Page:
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Freudenberg-NOK to join ARPM, head seals committee

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Joe Walker, Freudenberg-NOK.
Joe Walker, Freudenberg-NOK.

INDIANAPOLIS—Freudenberg-NOK Sealing Technologies GmbH & Co. will join the Association for Rubber Products Manufacturers effective Jan. 1, 2015 and will collaborate with the ARPM to form a technical standards committee for the seals and gaskets industry.

Freudenberg brings the ARPM's membership count to more than 60 members, including about 15 new members in 2014, according to Executive Director Troy Nix.

“Attracting companies like Freudenberg says a lot about what we could end up doing in our future and how big of an impact this could have on the industry as a whole,” Nix said. “We're pumped up. This is great.”

Joe Walker, global director, advanced materials development for Freudenberg-NOK Sealing Technologies, will lead the new committee with its leadership structure to be established once the membership seats are filled.

“We can maximize our efficiencies and reduce our costs by having one set of protocols and having an industry guideline of acceptability that would be established for things such as exhaust gas circulation and crank case ventilation testing,” Walker said. “Those sorts of things that seal manufacturers today struggle with. Not from the standpoint of complexity, but from the standpoint of redundancy in testing.”

Walker said he envisions that the committee will partner with other like-minded organizations—such as Verband der Automobilindustrie, which is the German Association of the Automotive Industry, and the Automotive Industry Action Group.

VDA already is trying to tackle a major issue of growing importance in North America: a standardized test for blow-by.

Blow-by occurs primarily in turbo-charged engines, which is a result of the turbo-charged recirculate going back into the engine, resulting in a buildup of pressures in the cylinder. The resulting gust of charge causes the fuel to push past the seal and mix with the oil.

Walker said blow-by has not been a priority in North America, but as turbo-charger engines have made their way into the market, the issue has become more prevalent. Blow-by requires a different construction of the gaskets from the polymer architecture on out to maintain the same warranty standard and functionality.

Freudenberg already has been working on a test for blow-by for a number of years from the other side of the equation in Europe, Walker said.

“We can learn from ourselves on what works and what hasn't worked,” he said. “We have members in Germany that are part of this VDA team that are working on these problems. It puts us in a position, for this company personally, to capitalize on some of this.”

Building seals committee

The committee will not be limited to a particular industry. Walker said that while it may prioritize based on what the membership feels needs the most attention, industries like automotive, construction, mining, agriculture and aerospace all have similar sealing demands.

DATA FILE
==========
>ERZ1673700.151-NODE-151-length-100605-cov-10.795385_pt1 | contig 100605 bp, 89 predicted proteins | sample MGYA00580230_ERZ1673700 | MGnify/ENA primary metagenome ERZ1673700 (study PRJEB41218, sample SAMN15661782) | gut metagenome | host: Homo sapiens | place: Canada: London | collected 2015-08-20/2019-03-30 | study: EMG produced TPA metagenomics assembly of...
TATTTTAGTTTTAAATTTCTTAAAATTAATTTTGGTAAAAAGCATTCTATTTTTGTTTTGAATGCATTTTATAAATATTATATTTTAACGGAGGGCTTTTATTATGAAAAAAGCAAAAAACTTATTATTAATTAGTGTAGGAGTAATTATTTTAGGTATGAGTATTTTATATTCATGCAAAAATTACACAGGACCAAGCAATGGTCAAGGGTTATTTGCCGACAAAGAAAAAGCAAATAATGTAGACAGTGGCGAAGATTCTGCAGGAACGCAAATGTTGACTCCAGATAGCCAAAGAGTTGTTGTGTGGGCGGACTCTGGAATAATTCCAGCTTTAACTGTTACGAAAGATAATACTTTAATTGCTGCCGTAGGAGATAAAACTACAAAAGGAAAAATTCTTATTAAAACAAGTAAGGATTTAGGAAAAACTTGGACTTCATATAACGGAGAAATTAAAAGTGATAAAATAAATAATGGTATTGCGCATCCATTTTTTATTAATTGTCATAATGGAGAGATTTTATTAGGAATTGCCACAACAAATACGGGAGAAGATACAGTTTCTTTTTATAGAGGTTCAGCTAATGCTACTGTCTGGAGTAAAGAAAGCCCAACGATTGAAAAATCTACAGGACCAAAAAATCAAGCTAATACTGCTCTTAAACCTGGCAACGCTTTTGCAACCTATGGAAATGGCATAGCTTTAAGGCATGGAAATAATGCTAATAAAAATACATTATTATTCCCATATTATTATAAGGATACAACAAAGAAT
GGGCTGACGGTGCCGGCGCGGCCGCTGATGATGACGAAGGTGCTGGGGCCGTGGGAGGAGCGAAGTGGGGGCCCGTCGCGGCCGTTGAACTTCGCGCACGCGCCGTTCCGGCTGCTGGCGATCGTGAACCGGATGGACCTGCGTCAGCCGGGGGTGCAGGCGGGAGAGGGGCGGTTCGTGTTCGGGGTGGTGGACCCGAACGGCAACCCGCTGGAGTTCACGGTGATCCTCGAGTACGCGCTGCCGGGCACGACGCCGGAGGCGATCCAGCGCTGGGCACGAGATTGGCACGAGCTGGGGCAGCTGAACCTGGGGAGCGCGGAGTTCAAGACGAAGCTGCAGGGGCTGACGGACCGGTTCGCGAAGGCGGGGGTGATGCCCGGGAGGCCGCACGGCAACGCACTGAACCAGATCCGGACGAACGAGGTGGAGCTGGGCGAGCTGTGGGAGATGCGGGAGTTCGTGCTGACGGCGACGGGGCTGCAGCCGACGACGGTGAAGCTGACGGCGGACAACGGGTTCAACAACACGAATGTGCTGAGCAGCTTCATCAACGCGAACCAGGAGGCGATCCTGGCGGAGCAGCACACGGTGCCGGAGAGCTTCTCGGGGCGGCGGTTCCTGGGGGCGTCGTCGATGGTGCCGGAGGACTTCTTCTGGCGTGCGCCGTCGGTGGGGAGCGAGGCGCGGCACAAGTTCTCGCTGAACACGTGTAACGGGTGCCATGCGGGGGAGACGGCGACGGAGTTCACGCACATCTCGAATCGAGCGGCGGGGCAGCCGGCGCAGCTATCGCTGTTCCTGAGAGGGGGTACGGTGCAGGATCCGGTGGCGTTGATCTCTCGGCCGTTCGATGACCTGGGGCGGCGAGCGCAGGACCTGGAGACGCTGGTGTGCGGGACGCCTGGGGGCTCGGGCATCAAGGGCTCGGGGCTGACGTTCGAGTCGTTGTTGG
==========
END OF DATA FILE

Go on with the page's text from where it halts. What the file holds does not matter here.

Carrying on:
“Once we get the committee established and working, the goal is to identify all of the opportunities that exist out there and then prioritize them as to their importance to all the members of the committee,” he said.

ARPM sponsors two other technical committees for global standards—in the hose and belting industries. Each of them represents the U.S.' interests on the International Organization for Standardization's (ISO) global standards committees.

Nix said the seals and gaskets committee likely will operate differently because an ISO global standards committee for the industry doesn't currently exist.

“I think it would be more of a direct connection with other organizations overseas and the ARPM working together to develop one globalized, harmonized testing standard,” Nix said. “I think this is something that's been lacking in the marketplace for years.”

The seals committee, like the hose and belt committees, will take ownership in maintaining a number of technical publications the ARPM inherited from the Rubber Manufacturers Association's Elastomer Products Group—the unit that spun off from the RMA and ultimately became the ARPM in 2010.

“We want to modernize those standards, bring those up and take custodianship of those,” Walker said. “We'll look at the ones out there that are being used, identify areas where standards need to be written and go about the business of bringing those up.”

Walker hopes to have the committee established within six months and is in the process of reaching out to some of the major players in the industry to gauge interest in joining the committee.

He'd like to see at least six major players sitting at the table, and hopes to engage both major customers and polymer manufacturers for their input too.

“We don't want to do these things in a vacuum,” he said. “We want our product to be accepted. In order to do that, we need to have stakeholders outside of just the committee and the ARPM.”

Not all of the committee members necessarily will be ARPM members. Walker said Nix and the ARPM are addressing the fee structure for committee-only participants.

“I think we could have 10 to 12 major companies involved in shaping the course of this committee,” Nix said. “I think Joe is going to help us. He's willing to travel to these companies. Now we have a clear spokesman who is recognized throughout the industry with a great reputation.”